Lately we’ve been wondering what makes southwestern Ontario such a great hotspot for antiques. Toronto is good too, and when we lived there we lived not too far from perhaps one of the best spots in the city for antiques – Queen West – but still, the country takes the prize.
Last weekend we attended the Paris Antique Show, a local event that has been running since the 80s that originally began as a benefit to the local high school. It was during this outing that we really considered the differences between country and city antiquing. In the city the concentration of people makes everything more competitive. Getting around, fighting traffic, finding parking or waiting for streetcars only to find that once you’ve gotten to that one great place, the good stuff is already gone.
Not to extol the virtues of the car, but in the country the search for antiques feels much different. It’s an outing, not a chore. Empty country roads with rolling landscapes make it all seem slower, more relaxed, and finding amazing pieces is not all that unusual. Overall we’ve found country antiquing to be a much more pleasant experience… the way we feel it should be when looking for pieces to make your house a home.
Most of the best antique spots we’ve found have been through word-of-mouth. At first it is quite difficult to know where to go if you didn’t grow up in the area or haven’t lived here for long, so we thought we’d make it easier to find these places by collecting a simple online list, something we wish had existed when we first moved here!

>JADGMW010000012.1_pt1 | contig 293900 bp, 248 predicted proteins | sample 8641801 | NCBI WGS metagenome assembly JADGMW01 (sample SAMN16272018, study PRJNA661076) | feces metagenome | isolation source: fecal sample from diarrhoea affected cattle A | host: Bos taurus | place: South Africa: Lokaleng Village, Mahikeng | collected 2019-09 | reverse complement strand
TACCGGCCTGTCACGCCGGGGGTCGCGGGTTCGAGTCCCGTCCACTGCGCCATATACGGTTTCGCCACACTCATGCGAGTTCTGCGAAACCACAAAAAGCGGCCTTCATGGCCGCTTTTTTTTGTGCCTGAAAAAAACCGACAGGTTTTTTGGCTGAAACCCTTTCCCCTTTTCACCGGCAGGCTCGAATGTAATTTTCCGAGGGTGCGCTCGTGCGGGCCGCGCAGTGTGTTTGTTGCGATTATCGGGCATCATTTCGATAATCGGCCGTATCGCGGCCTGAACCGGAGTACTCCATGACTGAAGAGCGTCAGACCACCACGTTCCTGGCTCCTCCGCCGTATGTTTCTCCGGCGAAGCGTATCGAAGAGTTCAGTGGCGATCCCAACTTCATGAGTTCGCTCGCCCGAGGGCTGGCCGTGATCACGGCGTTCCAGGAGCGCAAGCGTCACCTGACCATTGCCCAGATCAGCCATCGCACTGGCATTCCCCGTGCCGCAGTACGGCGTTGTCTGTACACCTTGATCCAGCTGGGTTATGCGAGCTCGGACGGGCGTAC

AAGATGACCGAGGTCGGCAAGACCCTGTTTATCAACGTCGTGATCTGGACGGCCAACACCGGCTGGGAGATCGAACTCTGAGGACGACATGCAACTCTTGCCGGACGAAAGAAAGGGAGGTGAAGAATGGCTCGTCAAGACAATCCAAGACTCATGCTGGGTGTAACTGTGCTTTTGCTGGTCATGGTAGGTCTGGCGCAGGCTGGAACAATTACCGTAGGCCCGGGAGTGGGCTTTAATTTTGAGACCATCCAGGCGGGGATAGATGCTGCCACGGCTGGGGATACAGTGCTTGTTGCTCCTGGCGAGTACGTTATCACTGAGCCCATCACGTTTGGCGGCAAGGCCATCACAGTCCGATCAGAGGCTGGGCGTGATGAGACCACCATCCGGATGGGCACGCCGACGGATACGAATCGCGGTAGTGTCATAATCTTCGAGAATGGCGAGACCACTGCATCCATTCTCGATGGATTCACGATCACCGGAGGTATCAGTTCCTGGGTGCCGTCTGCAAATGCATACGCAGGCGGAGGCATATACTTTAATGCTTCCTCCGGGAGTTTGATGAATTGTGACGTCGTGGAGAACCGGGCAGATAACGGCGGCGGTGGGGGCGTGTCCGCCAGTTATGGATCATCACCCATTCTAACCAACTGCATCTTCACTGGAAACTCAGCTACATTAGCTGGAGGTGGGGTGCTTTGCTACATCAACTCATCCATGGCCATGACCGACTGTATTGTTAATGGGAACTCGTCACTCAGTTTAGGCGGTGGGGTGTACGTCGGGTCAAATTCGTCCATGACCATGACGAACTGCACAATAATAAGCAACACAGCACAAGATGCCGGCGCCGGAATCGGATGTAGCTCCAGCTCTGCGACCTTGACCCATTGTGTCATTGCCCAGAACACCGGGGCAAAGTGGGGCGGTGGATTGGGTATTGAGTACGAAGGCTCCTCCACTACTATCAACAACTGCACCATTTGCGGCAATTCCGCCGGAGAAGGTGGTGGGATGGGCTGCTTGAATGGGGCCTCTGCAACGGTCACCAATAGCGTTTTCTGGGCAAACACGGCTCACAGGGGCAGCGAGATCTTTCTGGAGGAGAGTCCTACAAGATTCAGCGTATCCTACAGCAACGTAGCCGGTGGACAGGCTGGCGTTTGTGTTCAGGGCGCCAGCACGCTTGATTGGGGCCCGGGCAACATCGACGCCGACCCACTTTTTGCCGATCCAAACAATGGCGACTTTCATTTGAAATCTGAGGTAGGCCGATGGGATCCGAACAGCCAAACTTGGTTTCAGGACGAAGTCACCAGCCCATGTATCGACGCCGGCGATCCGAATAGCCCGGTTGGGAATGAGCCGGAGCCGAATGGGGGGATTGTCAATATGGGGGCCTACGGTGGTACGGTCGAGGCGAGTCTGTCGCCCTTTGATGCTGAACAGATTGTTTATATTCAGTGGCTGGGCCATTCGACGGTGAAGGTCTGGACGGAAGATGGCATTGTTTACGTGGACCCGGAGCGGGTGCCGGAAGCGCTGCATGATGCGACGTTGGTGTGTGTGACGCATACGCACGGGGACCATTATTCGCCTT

Are we missing any of your favourites? Let us know in the comments and we will add it to the list below the map.
Brick & Mortar
Good for: impromptu day trips, aimless wandering, winter shopping. Good for people with lots of time.
If you’re on a mission you could hit up several of these shops in a day, but they’re also good for people not looking for anything in particular. We seem to enjoy doing these shops most when we have five or six different things in our heads that we are committed to buying. On a good day we’ll find one perfect thing.
- Orange Cat Antiques – in Brantford across from the Blue Dog coffee shop. Best rugs around.
- Waterford Antique Market – two floors, lots of variety. Some very focused booths like one that features furniture all painted white.
- CJ’s Antiques – between Paris and Simcoe, beautifully refinished wood tables and desks. Three barns to explore.
- Southworks – Our favourite. A large and fairly quiet mall in Cambridge. Nice to explore in a couple hours. Unusual knickknacks and the occasional unique piece of furniture
- Clappison Corners Antiques – in Flamborough, high-end antiques, beautiful bureaus, hall pieces and hutches
- One of a Kind Antique Mall – three-story mall in Woodstock. Old brick warehouse near the train tracks. Furniture on the top floor with many projects you could get for a song.
- Stratford Antique Warehouse – a variety of booths. We found some of our favourite clocks here. Self-described as having lots of stock, from “questionable to terrific”.
- Harry Ten Shilling – a cute little tea house with an attached antique store in Shakespeare, Ontario just outside Stratford. We first came here on our wedding weekend (we were married at the Stratford town hall) and bought an antique swivel wooden clothes rack. Goes well with tea and scones. Here it is on map.
- Glen Manor Galleries – Also in Shakespeare, run by a friendly man. English antiques and an extensive collection of silver. Apparently last year a van crashed through the front window, but no one was injured thankfully, and he’s still open for business.